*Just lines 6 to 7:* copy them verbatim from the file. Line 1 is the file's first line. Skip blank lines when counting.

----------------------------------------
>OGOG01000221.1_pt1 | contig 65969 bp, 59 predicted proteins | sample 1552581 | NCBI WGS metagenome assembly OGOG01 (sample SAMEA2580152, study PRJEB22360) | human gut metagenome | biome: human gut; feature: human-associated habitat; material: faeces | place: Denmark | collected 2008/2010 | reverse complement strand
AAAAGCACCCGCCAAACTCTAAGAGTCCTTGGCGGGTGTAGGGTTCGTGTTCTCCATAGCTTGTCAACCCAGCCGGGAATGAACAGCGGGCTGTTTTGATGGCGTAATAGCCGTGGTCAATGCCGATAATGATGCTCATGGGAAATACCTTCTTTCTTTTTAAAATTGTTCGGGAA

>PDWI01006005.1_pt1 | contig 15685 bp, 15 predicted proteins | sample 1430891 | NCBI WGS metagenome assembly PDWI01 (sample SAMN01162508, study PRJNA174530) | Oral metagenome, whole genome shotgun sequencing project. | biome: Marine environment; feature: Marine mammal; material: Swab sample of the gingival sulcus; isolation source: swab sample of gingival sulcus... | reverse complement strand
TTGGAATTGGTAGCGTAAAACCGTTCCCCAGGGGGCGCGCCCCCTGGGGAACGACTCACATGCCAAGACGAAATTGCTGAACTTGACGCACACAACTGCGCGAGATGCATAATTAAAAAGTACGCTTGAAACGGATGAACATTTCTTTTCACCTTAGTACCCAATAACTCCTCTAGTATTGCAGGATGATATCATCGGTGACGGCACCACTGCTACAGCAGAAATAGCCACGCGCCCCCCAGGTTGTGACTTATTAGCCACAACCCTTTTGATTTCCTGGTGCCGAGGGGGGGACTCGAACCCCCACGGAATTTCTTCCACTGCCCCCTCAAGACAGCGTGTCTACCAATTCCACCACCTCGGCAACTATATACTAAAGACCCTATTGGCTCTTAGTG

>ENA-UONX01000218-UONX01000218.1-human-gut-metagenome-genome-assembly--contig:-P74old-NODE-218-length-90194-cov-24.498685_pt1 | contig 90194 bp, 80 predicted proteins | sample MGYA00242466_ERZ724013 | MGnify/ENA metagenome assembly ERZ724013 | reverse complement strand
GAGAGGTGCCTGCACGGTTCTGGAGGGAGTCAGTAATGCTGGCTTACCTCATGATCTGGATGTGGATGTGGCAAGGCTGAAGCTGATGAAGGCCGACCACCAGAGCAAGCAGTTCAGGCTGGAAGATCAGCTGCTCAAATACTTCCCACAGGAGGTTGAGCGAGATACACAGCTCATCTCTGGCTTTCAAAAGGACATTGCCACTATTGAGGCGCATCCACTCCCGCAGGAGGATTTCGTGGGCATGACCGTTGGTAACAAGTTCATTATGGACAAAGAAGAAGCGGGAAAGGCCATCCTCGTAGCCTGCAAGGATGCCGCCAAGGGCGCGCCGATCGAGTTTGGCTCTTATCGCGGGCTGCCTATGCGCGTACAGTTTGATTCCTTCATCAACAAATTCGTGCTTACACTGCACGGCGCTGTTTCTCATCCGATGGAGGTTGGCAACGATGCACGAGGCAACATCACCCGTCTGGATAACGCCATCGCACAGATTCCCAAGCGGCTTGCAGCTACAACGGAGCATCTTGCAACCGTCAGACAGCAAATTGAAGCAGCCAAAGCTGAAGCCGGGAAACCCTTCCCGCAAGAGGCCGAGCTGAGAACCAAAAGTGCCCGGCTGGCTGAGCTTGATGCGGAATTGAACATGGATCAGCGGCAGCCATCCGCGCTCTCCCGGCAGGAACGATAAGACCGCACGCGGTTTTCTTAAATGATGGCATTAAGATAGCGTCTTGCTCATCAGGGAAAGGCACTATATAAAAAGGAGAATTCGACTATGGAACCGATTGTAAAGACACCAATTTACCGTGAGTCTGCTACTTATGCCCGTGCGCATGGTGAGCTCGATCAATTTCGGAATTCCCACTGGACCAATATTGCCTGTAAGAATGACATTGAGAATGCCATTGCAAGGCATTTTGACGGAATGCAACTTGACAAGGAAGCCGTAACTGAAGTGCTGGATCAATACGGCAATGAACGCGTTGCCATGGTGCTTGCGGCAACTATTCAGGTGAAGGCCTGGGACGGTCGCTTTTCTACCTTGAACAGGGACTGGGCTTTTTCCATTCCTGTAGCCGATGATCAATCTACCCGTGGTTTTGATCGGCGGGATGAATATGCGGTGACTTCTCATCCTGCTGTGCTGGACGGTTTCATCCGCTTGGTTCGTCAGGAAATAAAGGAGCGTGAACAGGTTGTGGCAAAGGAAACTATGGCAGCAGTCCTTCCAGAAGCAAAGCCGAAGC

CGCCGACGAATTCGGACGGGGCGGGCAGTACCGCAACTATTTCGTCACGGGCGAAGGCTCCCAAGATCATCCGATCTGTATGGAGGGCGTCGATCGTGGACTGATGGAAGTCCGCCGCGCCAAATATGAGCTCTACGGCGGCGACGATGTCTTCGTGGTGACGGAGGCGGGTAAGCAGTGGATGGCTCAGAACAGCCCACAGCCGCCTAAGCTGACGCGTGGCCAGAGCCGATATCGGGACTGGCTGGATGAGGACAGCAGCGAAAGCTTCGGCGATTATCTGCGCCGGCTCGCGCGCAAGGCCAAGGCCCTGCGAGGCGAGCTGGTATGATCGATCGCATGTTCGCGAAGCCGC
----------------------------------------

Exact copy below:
GAGAGGTGCCTGCACGGTTCTGGAGGGAGTCAGTAATGCTGGCTTACCTCATGATCTGGATGTGGATGTGGCAAGGCTGAAGCTGATGAAGGCCGACCACCAGAGCAAGCAGTTCAGGCTGGAAGATCAGCTGCTCAAATACTTCCCACAGGAGGTTGAGCGAGATACACAGCTCATCTCTGGCTTTCAAAAGGACATTGCCACTATTGAGGCGCATCCACTCCCGCAGGAGGATTTCGTGGGCATGACCGTTGGTAACAAGTTCATTATGGACAAAGAAGAAGCGGGAAAGGCCATCCTCGTAGCCTGCAAGGATGCCGCCAAGGGCGCGCCGATCGAGTTTGGCTCTTATCGCGGGCTGCCTATGCGCGTACAGTTTGATTCCTTCATCAACAAATTCGTGCTTACACTGCACGGCGCTGTTTCTCATCCGATGGAGGTTGGCAACGATGCACGAGGCAACATCACCCGTCTGGATAACGCCATCGCACAGATTCCCAAGCGGCTTGCAGCTACAACGGAGCATCTTGCAACCGTCAGACAGCAAATTGAAGCAGCCAAAGCTGAAGCCGGGAAACCCTTCCCGCAAGAGGCCGAGCTGAGAACCAAAAGTGCCCGGCTGGCTGAGCTTGATGCGGAATTGAACATGGATCAGCGGCAGCCATCCGCGCTCTCCCGGCAGGAACGATAAGACCGCACGCGGTTTTCTTAAATGATGGCATTAAGATAGCGTCTTGCTCATCAGGGAAAGGCACTATATAAAAAGGAGAATTCGACTATGGAACCGATTGTAAAGACACCAATTTACCGTGAGTCTGCTACTTATGCCCGTGCGCATGGTGAGCTCGATCAATTTCGGAATTCCCACTGGACCAATATTGCCTGTAAGAATGACATTGAGAATGCCATTGCAAGGCATTTTGACGGAATGCAACTTGACAAGGAAGCCGTAACTGAAGTGCTGGATCAATACGGCAATGAACGCGTTGCCATGGTGCTTGCGGCAACTATTCAGGTGAAGGCCTGGGACGGTCGCTTTTCTACCTTGAACAGGGACTGGGCTTTTTCCATTCCTGTAGCCGATGATCAATCTACCCGTGGTTTTGATCGGCGGGATGAATATGCGGTGACTTCTCATCCTGCTGTGCTGGACGGTTTCATCCGCTTGGTTCGTCAGGAAATAAAGGAGCGTGAACAGGTTGTGGCAAAGGAAACTATGGCAGCAGTCCTTCCAGAAGCAAAGCCGAAGC

CGCCGACGAATTCGGACGGGGCGGGCAGTACCGCAACTATTTCGTCACGGGCGAAGGCTCCCAAGATCATCCGATCTGTATGGAGGGCGTCGATCGTGGACTGATGGAAGTCCGCCGCGCCAAATATGAGCTCTACGGCGGCGACGATGTCTTCGTGGTGACGGAGGCGGGTAAGCAGTGGATGGCTCAGAACAGCCCACAGCCGCCTAAGCTGACGCGTGGCCAGAGCCGATATCGGGACTGGCTGGATGAGGACAGCAGCGAAAGCTTCGGCGATTATCTGCGCCGGCTCGCGCGCAAGGCCAAGGCCCTGCGAGGCGAGCTGGTATGATCGATCGCATGTTCGCGAAGCCGC